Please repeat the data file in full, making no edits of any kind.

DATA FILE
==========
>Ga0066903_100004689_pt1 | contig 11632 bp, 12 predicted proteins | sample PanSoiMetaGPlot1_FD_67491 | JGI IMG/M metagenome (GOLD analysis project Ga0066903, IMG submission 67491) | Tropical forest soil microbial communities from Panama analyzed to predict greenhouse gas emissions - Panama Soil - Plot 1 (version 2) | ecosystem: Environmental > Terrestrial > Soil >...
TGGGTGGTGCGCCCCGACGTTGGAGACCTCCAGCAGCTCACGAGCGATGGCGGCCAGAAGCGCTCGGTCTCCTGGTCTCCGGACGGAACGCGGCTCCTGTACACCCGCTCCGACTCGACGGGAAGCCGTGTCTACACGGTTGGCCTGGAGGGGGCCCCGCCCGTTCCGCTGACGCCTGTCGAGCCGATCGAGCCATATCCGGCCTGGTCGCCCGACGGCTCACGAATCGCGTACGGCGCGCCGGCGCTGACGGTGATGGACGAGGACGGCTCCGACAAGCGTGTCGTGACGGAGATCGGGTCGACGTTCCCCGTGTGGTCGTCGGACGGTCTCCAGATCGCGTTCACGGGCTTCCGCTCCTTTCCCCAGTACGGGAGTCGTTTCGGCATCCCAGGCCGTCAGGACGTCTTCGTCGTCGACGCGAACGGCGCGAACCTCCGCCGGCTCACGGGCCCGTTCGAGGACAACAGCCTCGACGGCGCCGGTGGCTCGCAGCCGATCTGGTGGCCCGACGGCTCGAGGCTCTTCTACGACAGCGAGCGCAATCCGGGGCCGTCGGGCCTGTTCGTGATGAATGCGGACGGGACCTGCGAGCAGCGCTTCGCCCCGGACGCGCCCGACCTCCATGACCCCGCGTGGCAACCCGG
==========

>Ga0066903_100004689_pt1 | contig 11632 bp, 12 predicted proteins | sample PanSoiMetaGPlot1_FD_67491 | JGI IMG/M metagenome (GOLD analysis project Ga0066903, IMG submission 67491) | Tropical forest soil microbial communities from Panama analyzed to predict greenhouse gas emissions - Panama Soil - Plot 1 (version 2) | ecosystem: Environmental > Terrestrial > Soil >...
TGGGTGGTGCGCCCCGACGTTGGAGACCTCCAGCAGCTCACGAGCGATGGCGGCCAGAAGCGCTCGGTCTCCTGGTCTCCGGACGGAACGCGGCTCCTGTACACCCGCTCCGACTCGACGGGAAGCCGTGTCTACACGGTTGGCCTGGAGGGGGCCCCGCCCGTTCCGCTGACGCCTGTCGAGCCGATCGAGCCATATCCGGCCTGGTCGCCCGACGGCTCACGAATCGCGTACGGCGCGCCGGCGCTGACGGTGATGGACGAGGACGGCTCCGACAAGCGTGTCGTGACGGAGATCGGGTCGACGTTCCCCGTGTGGTCGTCGGACGGTCTCCAGATCGCGTTCACGGGCTTCCGCTCCTTTCCCCAGTACGGGAGTCGTTTCGGCATCCCAGGCCGTCAGGACGTCTTCGTCGTCGACGCGAACGGCGCGAACCTCCGCCGGCTCACGGGCCCGTTCGAGGACAACAGCCTCGACGGCGCCGGTGGCTCGCAGCCGATCTGGTGGCCCGACGGCTCGAGGCTCTTCTACGACAGCGAGCGCAATCCGGGGCCGTCGGGCCTGTTCGTGATGAATGCGGACGGGACCTGCGAGCAGCGCTTCGCCCCGGACGCGCCCGACCTCCATGACCCCGCGTGGCAACCCGG